“Did the Association get any answers No. Nothing just a blank stare and, even the highly qualified GHD person, who either did the study or supervised it, when asked to explain Page 37 Section 6.1.2 figure 25 and 26 covering water velocity at a point opposite the north shore sat silent unable to answer the questions. “Why? Because it contradicts the very press statements being made to the public and shown at the three sheets of paper displayed at the pop-up event at the Community Centre.
Mr Watson Smith then described what he calls the Three Card (Criteria) trick.
“We find on these glossy sheets three parameters used to define “worse”
1. Water level
2. Current velocity
3. Bed level changes (sediment)
“Where did they come from? Not identified in the March Report and not anywhere on an available report. Just the glossy sheets with diagrams.
“The diagrams then attempt to show in red and blue if the new bridge has more impact than the old bridge compared to – wait for it... no bridge (based on the dubious input data discussed above.)
“They also exclude the flooding of the land area (CBD and Mackay Park but that can wait for another day) and the erosion on the north shore which is clearly indicated in the said Figure 25 and 26 of the March Report.
“The marketing material keeps referring to the new bridge having only three piers in the river and the piles are smaller as compared to the current six of the old bridge. Both three and six are in fact wrong – there are more piles, but here again don’t let facts get in the way of a marketing bluff. “Read the detail and you will find that there are in the current bridge two piles of an approximate diameter of 3.2 m while in the new bridge, being much heavier, requires three piles spaces further apart capped by a massive boat shaped construction. Sure their diameter is slightly less because you can’t drive a 3.2 m pile in to the river bed using the current pile driver - so you have to have three. “The bottom line of this bluff is that the impact on the water flowing past them will cause greater turbulence and therefore greater sand erosion not only on the river bed but along the north shore especially if they are not correctly aligned with the flood water flow.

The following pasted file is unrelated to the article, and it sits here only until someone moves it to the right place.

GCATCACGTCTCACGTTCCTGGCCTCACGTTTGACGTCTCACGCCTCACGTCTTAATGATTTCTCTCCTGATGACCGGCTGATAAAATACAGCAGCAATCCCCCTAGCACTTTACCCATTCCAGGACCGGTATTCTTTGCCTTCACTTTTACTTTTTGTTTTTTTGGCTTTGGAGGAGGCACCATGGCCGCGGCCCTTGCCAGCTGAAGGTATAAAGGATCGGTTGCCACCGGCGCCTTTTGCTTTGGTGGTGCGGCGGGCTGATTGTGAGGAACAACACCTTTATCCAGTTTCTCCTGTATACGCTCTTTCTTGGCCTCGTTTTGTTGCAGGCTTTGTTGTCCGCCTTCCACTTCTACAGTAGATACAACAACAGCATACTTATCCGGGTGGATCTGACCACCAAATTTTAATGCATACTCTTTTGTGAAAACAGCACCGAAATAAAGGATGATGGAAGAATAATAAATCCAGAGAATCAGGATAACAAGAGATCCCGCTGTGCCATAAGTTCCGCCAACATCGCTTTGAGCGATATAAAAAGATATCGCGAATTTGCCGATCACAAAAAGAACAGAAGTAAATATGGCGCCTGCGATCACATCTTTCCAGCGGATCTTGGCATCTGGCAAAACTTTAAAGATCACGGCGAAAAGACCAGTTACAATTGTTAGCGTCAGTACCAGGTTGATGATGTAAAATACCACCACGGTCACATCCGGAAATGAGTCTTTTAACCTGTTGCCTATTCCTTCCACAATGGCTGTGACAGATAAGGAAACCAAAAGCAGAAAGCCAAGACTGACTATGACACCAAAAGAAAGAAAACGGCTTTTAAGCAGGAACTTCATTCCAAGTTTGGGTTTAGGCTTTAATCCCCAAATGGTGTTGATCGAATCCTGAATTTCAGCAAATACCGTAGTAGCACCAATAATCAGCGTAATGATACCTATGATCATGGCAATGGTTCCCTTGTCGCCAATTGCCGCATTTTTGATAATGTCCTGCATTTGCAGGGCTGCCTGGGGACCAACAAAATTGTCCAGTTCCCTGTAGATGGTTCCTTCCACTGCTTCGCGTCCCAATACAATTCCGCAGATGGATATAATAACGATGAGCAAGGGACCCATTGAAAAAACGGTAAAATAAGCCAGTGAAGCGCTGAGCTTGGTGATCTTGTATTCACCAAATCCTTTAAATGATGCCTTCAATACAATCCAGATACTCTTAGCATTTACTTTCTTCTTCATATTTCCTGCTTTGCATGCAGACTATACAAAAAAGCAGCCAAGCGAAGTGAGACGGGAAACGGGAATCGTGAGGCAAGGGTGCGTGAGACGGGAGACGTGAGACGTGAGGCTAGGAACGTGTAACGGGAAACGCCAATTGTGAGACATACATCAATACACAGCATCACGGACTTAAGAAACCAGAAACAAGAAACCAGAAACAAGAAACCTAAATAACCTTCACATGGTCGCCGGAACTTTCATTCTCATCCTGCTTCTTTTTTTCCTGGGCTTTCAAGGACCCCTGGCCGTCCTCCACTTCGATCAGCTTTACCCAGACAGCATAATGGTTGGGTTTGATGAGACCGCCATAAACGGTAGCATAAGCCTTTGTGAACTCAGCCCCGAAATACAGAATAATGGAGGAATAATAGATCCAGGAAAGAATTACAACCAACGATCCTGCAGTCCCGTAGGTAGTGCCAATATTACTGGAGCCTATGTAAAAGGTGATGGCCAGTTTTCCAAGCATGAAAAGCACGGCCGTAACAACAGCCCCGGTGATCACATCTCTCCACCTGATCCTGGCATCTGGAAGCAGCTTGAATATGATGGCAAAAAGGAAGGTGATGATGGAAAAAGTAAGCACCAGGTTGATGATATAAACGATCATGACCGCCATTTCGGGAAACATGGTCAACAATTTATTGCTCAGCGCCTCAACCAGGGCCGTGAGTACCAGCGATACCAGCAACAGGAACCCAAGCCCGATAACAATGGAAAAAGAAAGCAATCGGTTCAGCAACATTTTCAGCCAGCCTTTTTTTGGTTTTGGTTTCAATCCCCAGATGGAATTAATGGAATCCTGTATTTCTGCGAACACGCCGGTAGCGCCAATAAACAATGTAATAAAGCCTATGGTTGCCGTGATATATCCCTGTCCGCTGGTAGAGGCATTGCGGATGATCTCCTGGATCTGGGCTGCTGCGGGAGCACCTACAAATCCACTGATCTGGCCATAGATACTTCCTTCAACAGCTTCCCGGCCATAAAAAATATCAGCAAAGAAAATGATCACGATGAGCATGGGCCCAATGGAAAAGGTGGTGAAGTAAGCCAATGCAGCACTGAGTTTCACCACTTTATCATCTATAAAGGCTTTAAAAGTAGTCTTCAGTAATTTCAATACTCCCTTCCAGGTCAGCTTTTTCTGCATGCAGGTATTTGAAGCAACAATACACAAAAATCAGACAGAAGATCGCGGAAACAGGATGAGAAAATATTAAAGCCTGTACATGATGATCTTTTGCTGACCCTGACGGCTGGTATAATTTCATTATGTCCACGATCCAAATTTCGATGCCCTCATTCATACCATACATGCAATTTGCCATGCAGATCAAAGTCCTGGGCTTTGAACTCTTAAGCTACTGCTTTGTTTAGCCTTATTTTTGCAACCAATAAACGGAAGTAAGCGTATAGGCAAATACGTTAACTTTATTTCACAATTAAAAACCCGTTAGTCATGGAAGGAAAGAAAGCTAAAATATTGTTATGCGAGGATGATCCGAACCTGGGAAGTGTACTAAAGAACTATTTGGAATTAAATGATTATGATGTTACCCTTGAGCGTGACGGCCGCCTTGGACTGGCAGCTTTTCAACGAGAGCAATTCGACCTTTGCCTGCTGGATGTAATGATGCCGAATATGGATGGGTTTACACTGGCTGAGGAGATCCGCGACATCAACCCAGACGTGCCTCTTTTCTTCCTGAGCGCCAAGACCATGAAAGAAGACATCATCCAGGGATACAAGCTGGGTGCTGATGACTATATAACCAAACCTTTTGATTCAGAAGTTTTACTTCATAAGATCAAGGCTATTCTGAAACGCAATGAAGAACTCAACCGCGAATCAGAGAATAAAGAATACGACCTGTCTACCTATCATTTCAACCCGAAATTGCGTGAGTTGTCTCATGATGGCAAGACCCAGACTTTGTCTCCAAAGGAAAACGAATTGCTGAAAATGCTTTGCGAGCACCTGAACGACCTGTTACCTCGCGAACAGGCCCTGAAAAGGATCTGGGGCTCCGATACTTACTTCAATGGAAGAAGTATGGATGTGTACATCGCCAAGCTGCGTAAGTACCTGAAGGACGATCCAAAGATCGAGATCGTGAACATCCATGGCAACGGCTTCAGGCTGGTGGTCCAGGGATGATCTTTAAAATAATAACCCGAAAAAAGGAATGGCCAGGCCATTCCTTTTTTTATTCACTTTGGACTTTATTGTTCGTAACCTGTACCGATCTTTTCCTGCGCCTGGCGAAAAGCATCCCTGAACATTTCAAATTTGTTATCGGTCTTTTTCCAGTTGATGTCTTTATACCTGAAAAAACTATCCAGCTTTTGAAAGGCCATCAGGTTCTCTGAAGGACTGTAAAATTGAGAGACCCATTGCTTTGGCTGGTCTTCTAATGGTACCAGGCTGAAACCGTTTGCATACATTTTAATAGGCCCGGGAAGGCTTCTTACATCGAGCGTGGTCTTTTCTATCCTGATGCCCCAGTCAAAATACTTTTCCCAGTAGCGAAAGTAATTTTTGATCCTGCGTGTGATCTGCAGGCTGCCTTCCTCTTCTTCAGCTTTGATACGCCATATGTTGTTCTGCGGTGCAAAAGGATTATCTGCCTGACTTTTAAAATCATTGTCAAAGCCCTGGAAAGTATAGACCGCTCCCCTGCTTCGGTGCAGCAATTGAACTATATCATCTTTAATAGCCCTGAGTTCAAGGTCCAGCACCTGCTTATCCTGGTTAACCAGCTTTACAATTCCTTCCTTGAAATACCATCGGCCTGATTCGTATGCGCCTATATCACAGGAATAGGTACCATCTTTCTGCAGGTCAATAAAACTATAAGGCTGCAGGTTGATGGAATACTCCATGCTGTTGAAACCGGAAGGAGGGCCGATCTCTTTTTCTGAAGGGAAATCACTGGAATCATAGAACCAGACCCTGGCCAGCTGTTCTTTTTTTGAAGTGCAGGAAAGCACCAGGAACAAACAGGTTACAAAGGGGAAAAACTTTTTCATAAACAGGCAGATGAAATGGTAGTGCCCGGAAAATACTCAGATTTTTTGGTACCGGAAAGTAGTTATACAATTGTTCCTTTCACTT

“Did you get that? Aligned with the flood water flow. Now when questioned GHD refers the Association to RMS to answer that question about alignment which they do not. Why? Because the diagrams available to the public do not show them aligned to the water flow but square to the bridge path. So much more actual turbulence caused.
“Now did you see the three card trick? No, of course you did not. The community these days only reads the Executive Summary not the detail. They believe the glossy figures because a picture tells a thousand words. And if it is written then, as we all know from Google, it is believable.
“Where you happy with the slick words of the salesman selling their product -No.
“Did RMS consult with the community and can they now tick the box – the only YES.
Mr Watson Smith concluded “The Association awaits the final report, the brief, the reviewers report and the Stage two terms of reference and the proposal to spending of another $5 million.”